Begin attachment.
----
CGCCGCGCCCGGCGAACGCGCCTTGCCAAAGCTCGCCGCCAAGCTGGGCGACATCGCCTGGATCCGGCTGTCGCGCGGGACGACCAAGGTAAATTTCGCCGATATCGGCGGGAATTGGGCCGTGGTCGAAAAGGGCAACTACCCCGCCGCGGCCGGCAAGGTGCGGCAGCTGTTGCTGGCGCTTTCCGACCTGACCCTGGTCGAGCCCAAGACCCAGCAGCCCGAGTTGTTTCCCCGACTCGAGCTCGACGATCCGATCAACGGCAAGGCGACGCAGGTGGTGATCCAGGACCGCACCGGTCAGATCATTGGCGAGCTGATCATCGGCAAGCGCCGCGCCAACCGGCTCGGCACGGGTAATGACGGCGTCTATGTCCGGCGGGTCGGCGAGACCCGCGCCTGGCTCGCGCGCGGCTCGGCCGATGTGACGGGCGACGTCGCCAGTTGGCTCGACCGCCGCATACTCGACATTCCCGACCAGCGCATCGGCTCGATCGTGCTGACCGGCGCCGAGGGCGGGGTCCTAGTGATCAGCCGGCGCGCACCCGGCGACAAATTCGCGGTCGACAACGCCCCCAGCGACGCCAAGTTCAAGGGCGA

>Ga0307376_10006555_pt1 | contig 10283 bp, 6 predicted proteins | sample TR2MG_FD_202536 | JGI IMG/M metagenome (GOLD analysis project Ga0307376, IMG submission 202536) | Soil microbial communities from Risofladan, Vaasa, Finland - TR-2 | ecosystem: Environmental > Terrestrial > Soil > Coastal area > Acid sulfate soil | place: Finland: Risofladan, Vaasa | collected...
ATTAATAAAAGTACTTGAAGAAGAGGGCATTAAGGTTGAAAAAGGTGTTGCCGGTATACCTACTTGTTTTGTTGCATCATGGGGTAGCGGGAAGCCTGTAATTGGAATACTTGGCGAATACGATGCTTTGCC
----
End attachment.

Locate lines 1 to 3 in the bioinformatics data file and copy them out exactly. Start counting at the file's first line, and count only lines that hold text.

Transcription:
CGCCGCGCCCGGCGAACGCGCCTTGCCAAAGCTCGCCGCCAAGCTGGGCGACATCGCCTGGATCCGGCTGTCGCGCGGGACGACCAAGGTAAATTTCGCCGATATCGGCGGGAATTGGGCCGTGGTCGAAAAGGGCAACTACCCCGCCGCGGCCGGCAAGGTGCGGCAGCTGTTGCTGGCGCTTTCCGACCTGACCCTGGTCGAGCCCAAGACCCAGCAGCCCGAGTTGTTTCCCCGACTCGAGCTCGACGATCCGATCAACGGCAAGGCGACGCAGGTGGTGATCCAGGACCGCACCGGTCAGATCATTGGCGAGCTGATCATCGGCAAGCGCCGCGCCAACCGGCTCGGCACGGGTAATGACGGCGTCTATGTCCGGCGGGTCGGCGAGACCCGCGCCTGGCTCGCGCGCGGCTCGGCCGATGTGACGGGCGACGTCGCCAGTTGGCTCGACCGCCGCATACTCGACATTCCCGACCAGCGCATCGGCTCGATCGTGCTGACCGGCGCCGAGGGCGGGGTCCTAGTGATCAGCCGGCGCGCACCCGGCGACAAATTCGCGGTCGACAACGCCCCCAGCGACGCCAAGTTCAAGGGCGA

>Ga0307376_10006555_pt1 | contig 10283 bp, 6 predicted proteins | sample TR2MG_FD_202536 | JGI IMG/M metagenome (GOLD analysis project Ga0307376, IMG submission 202536) | Soil microbial communities from Risofladan, Vaasa, Finland - TR-2 | ecosystem: Environmental > Terrestrial > Soil > Coastal area > Acid sulfate soil | place: Finland: Risofladan, Vaasa | collected...
ATTAATAAAAGTACTTGAAGAAGAGGGCATTAAGGTTGAAAAAGGTGTTGCCGGTATACCTACTTGTTTTGTTGCATCATGGGGTAGCGGGAAGCCTGTAATTGGAATACTTGGCGAATACGATGCTTTGCC